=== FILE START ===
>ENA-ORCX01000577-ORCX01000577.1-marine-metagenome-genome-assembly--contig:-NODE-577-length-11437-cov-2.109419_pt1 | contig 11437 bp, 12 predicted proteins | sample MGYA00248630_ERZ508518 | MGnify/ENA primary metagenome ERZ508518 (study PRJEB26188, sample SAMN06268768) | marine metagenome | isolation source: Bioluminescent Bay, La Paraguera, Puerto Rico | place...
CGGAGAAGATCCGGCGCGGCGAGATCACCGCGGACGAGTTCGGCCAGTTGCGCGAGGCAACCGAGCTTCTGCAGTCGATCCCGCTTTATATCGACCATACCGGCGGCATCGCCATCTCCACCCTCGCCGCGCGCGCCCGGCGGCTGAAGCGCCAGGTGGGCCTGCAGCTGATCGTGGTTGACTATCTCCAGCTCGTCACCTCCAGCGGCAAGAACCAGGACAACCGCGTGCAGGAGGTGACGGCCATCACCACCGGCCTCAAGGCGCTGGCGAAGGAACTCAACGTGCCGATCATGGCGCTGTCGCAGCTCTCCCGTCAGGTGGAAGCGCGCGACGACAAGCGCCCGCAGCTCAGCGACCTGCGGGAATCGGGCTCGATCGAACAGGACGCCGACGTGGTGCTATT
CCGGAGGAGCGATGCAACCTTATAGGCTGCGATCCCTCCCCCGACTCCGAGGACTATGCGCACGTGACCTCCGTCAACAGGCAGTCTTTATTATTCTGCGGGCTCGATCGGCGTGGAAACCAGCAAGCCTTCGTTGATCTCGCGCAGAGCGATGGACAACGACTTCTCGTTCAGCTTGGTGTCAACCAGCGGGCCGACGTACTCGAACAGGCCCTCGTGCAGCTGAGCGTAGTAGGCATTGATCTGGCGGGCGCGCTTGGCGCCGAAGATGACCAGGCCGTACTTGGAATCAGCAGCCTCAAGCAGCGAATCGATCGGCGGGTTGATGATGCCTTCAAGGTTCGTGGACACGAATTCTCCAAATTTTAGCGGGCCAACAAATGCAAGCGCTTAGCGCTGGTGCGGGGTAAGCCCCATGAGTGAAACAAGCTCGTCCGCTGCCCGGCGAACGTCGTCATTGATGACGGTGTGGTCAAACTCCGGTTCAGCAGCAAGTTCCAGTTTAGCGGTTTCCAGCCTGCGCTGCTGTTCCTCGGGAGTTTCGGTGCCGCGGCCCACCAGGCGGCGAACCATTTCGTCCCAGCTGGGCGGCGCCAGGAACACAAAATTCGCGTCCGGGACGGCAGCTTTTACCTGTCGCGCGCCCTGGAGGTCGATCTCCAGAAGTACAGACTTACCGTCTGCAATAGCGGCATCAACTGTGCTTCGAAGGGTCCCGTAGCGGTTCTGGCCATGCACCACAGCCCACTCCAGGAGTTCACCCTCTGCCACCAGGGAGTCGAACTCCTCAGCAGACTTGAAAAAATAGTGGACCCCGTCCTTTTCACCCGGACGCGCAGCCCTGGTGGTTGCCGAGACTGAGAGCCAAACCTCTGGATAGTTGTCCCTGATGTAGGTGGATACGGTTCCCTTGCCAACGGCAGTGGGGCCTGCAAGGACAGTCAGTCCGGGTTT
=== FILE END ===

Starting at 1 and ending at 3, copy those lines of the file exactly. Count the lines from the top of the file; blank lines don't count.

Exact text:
>ENA-ORCX01000577-ORCX01000577.1-marine-metagenome-genome-assembly--contig:-NODE-577-length-11437-cov-2.109419_pt1 | contig 11437 bp, 12 predicted proteins | sample MGYA00248630_ERZ508518 | MGnify/ENA primary metagenome ERZ508518 (study PRJEB26188, sample SAMN06268768) | marine metagenome | isolation source: Bioluminescent Bay, La Paraguera, Puerto Rico | place...
CGGAGAAGATCCGGCGCGGCGAGATCACCGCGGACGAGTTCGGCCAGTTGCGCGAGGCAACCGAGCTTCTGCAGTCGATCCCGCTTTATATCGACCATACCGGCGGCATCGCCATCTCCACCCTCGCCGCGCGCGCCCGGCGGCTGAAGCGCCAGGTGGGCCTGCAGCTGATCGTGGTTGACTATCTCCAGCTCGTCACCTCCAGCGGCAAGAACCAGGACAACCGCGTGCAGGAGGTGACGGCCATCACCACCGGCCTCAAGGCGCTGGCGAAGGAACTCAACGTGCCGATCATGGCGCTGTCGCAGCTCTCCCGTCAGGTGGAAGCGCGCGACGACAAGCGCCCGCAGCTCAGCGACCTGCGGGAATCGGGCTCGATCGAACAGGACGCCGACGTGGTGCTATT
CCGGAGGAGCGATGCAACCTTATAGGCTGCGATCCCTCCCCCGACTCCGAGGACTATGCGCACGTGACCTCCGTCAACAGGCAGTCTTTATTATTCTGCGGGCTCGATCGGCGTGGAAACCAGCAAGCCTTCGTTGATCTCGCGCAGAGCGATGGACAACGACTTCTCGTTCAGCTTGGTGTCAACCAGCGGGCCGACGTACTCGAACAGGCCCTCGTGCAGCTGAGCGTAGTAGGCATTGATCTGGCGGGCGCGCTTGGCGCCGAAGATGACCAGGCCGTACTTGGAATCAGCAGCCTCAAGCAGCGAATCGATCGGCGGGTTGATGATGCCTTCAAGGTTCGTGGACACGAATTCTCCAAATTTTAGCGGGCCAACAAATGCAAGCGCTTAGCGCTGGTGCGGGGTAAGCCCCATGAGTGAAACAAGCTCGTCCGCTGCCCGGCGAACGTCGTCATTGATGACGGTGTGGTCAAACTCCGGTTCAGCAGCAAGTTCCAGTTTAGCGGTTTCCAGCCTGCGCTGCTGTTCCTCGGGAGTTTCGGTGCCGCGGCCCACCAGGCGGCGAACCATTTCGTCCCAGCTGGGCGGCGCCAGGAACACAAAATTCGCGTCCGGGACGGCAGCTTTTACCTGTCGCGCGCCCTGGAGGTCGATCTCCAGAAGTACAGACTTACCGTCTGCAATAGCGGCATCAACTGTGCTTCGAAGGGTCCCGTAGCGGTTCTGGCCATGCACCACAGCCCACTCCAGGAGTTCACCCTCTGCCACCAGGGAGTCGAACTCCTCAGCAGACTTGAAAAAATAGTGGACCCCGTCCTTTTCACCCGGACGCGCAGCCCTGGTGGTTGCCGAGACTGAGAGCCAAACCTCTGGATAGTTGTCCCTGATGTAGGTGGATACGGTTCCCTTGCCAACGGCAGTGGGGCCTGCAAGGACAGTCAGTCCGGGTTT